This recipe comes from http://www.cupcakeproject.com where it is called the ultimate vanilla cupcake. I’m not entirely sure it is the ultimate, but I tell you what they are beautiful vanilla bean cupcakes none the less.
1 cup (225 grams) caster sugar
1 vanilla bean
1 3/4 cups (175 grams) plain flour
1 1/2 teaspoons baking powder
1/2 teaspoon baking soda
1/2 teaspoon salt
1/4 cup (57 grams) unsalted butter, room temperature
2 large eggs, room temperature
1/3 cup (75 grams) full-fat sour cream
1/4 cup canola oil or vegetable oil (60 ml)
1 tablespoon pure (not imitation) vanilla extract
2/3 cup (160 ml) whole milk
Preheat oven to 175 C . Line a 12 cup muffin tray with cupcake liners. (You may need to do more than one batch, this mix made 22 for me)
In a small bowl, combine sugar and seeds from the vanilla bean. Using the back of a spoon, move around the bowl and apply pressure to break up any clumps of seeds and to better infuse the vanilla flavour into the sugar. Set aside.
In a medium-sized mixing bowl or bowl of a stand mixer, mix together cake flour, baking powder, baking soda, and salt.
Add the vanilla bean sugar to the flour mix and mix until well combined.
To this add butter and mix on medium-low speed for three minutes. Because there is so little butter, you’ll end up with a very fine crumb texture.
In a small mixing bowl, whisk together eggs, sour cream, oil, and vanilla extract until smooth.
Add the egg mixture to the flour mixture and beat on medium speed until just combined.
Slowly add milk and mix on low speed until just combined. The batter will be liquid. (Don’t worry, you didn’t do anything wrong. It’s supposed to be that way.) Fill cupcake liners just over 1/2 full.
Bake for 14 minutes and then test to see if they are done. They are done when a toothpick comes out without wet batter stuck to it. The cupcakes should appear white with specks of vanilla bean. They should not turn a golden brown. If they are not done, test again in two minutes. If they are still not done, test again in another two minutes.
When the cupcakes are done, remove them immediately from the tins and leave them on a cooling rack to cool.
This recipe states it makes 16, I got 22, just see how you go, you can always eat the batter!
The most incredible tasting icing to accompany (also from cupcake project):
1 1/2 cup icing sugar.
1/2 cup unsalted butter, room temperature
2 teaspoons vanilla bean paste (add more to taste if you want and do not lick the spoon it’s not as tasty as you would think!)
1 tablespoon milk
Mix together sugar and butter until they are blended and creamy. Add vanilla bean paste and milk and continue to beat for another minute. If desired, add more vanilla bean paste to taste, or more confectioners’ sugar to make it stiffer.
Now don’t let my interpretation that these aren’t the utimate put you off them, they are soft, fluffy, sweet and definately vanillary. The reason I don’t think they are the ultimate is because the amount it costs to make them does not correspond with the happiness whilst eating them and that they weren’t as light as other cupcake recipes I have tried. When deciding to make these you do need to weigh up if you want to pay the $10 for vanilla bean paste and $8 for 2 vanilla beans. You do have one left over and heaps of paste left over but it makes for a very expensive inital outlay. I will need to re try these in different paper cases as I am not 100% sure that the denseness of the cupcakes isnt due to the paper cases I used.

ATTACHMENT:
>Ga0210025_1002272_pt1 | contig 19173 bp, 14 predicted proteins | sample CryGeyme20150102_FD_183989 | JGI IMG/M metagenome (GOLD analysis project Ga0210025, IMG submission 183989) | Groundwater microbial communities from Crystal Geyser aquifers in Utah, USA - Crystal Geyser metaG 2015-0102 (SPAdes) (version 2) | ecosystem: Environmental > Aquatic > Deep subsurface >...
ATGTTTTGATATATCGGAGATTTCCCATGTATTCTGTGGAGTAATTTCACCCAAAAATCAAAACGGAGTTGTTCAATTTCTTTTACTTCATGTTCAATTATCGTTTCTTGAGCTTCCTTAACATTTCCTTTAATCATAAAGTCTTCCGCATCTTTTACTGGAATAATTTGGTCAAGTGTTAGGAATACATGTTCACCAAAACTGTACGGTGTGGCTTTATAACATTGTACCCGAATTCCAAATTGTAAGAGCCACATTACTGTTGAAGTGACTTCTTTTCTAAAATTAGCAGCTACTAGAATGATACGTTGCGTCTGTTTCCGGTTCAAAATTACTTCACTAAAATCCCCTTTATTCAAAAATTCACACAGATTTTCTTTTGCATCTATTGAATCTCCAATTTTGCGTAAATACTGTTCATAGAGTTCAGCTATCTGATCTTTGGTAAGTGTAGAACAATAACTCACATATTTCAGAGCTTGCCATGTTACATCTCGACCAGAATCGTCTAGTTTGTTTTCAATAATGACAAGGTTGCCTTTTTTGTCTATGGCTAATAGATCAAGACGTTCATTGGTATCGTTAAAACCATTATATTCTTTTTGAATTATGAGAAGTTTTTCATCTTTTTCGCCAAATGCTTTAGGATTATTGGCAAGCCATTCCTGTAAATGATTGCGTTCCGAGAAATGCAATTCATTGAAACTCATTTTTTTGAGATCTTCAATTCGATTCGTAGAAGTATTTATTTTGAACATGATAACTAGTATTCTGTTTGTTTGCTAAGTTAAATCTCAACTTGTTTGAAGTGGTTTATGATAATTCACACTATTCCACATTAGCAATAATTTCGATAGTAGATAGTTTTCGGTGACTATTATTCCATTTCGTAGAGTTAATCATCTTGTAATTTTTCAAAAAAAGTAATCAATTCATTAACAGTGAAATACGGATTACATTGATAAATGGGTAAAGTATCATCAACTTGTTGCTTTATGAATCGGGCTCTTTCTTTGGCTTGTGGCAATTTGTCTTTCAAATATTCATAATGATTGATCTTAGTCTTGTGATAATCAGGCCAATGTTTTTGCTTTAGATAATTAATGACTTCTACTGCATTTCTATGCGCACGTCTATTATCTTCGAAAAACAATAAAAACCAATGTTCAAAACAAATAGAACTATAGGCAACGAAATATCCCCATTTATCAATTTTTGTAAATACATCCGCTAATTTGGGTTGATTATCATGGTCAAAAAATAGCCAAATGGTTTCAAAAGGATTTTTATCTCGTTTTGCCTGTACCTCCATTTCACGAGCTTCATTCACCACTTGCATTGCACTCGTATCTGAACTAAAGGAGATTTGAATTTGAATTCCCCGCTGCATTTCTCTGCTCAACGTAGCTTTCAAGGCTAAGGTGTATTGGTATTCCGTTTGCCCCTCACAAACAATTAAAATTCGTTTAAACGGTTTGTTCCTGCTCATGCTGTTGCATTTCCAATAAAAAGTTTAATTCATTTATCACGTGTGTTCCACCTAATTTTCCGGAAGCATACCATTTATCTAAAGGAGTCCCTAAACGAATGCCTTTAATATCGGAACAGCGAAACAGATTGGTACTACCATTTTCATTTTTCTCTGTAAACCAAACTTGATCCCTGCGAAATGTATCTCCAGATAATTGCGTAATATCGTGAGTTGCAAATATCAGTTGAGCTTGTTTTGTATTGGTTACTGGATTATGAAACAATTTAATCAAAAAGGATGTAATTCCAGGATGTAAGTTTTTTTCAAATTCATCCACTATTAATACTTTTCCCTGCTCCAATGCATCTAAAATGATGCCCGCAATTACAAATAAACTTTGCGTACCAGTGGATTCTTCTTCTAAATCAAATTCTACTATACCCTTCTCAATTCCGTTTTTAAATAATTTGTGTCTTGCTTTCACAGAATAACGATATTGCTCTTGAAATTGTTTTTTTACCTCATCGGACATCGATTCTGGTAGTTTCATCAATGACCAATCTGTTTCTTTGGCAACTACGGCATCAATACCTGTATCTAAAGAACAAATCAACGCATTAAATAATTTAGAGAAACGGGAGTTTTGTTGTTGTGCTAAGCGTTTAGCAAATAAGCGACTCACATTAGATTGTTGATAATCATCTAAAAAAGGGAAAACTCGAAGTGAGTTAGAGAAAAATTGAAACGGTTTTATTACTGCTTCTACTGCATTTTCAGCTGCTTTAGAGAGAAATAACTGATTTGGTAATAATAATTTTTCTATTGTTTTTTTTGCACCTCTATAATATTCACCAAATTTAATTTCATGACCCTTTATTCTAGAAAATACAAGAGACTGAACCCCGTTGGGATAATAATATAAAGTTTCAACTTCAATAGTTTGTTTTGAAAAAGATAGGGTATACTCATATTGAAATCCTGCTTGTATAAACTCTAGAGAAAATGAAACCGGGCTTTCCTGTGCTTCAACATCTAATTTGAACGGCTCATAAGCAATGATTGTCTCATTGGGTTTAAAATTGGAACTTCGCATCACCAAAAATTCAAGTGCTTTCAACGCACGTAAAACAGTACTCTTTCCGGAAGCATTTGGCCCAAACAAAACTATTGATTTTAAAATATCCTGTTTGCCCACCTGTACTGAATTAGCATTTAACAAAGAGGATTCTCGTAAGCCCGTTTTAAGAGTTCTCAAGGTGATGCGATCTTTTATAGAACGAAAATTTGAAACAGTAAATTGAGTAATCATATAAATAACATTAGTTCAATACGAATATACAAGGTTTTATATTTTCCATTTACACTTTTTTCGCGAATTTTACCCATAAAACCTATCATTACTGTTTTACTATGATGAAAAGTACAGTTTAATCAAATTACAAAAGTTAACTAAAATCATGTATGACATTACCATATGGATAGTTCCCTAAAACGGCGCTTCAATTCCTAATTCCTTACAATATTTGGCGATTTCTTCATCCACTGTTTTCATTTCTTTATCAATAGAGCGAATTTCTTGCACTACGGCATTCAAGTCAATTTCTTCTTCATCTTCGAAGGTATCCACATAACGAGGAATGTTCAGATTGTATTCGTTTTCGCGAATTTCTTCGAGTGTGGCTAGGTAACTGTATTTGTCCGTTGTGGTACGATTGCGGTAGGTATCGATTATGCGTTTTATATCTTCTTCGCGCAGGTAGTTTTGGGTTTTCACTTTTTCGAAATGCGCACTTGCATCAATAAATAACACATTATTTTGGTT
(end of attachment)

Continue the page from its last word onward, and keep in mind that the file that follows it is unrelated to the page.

A few of the cupcakes sank in the middle, it may have been because I panic removed them from the oven because the recipe says they shouldn’t brown and when they started browning I pulled them out. In hindsight I should have left them in and just covered the browned bits with icing. The cake mix is really lovely, it has a soft vanilla flavour and a light speckle of the vanilla seeds throughout. The icing is to die for, it is better eaten cool because otherwise it is a bit buttery on the palate. As described on cupcake project this icing tastes like vanilla icecream, it would be amazing spread over a plain sponge or buttercake.
The main challenges with this recipe are getting the seeds through the sugar, I ended up sieving the sugar to break up the clumps, trying to get the right amount of batter into the cases so that they are risen enough to ice but not overflowing, and icing them. To ice the cupcakes I put the icing into a piping bag with a star nozzle and piped a swirl on the top of each cupcake. The icing was just enough for this batch which was 22, minus the 2 that sank so 20, but it wasn’t a lot of icing on each. You might need an extra half a batch if you wanted an impressive swirl of icing to top them off.
I would highly reccomend making these cupcakes but I would make them for a good reason that the $28 spend can be justified for. A birthday would be perfect, not just midweek cupcakes like I did. They are perfectly vanillary, not too sweet because the flavour comes from the vanilla and not the sugar and feel a little bit special to eat.
I hope you all had a lovely weekend, this week I will also post anzac biscuits and chapter 4 of cake decorating. Have a great week.
Love Sonia xx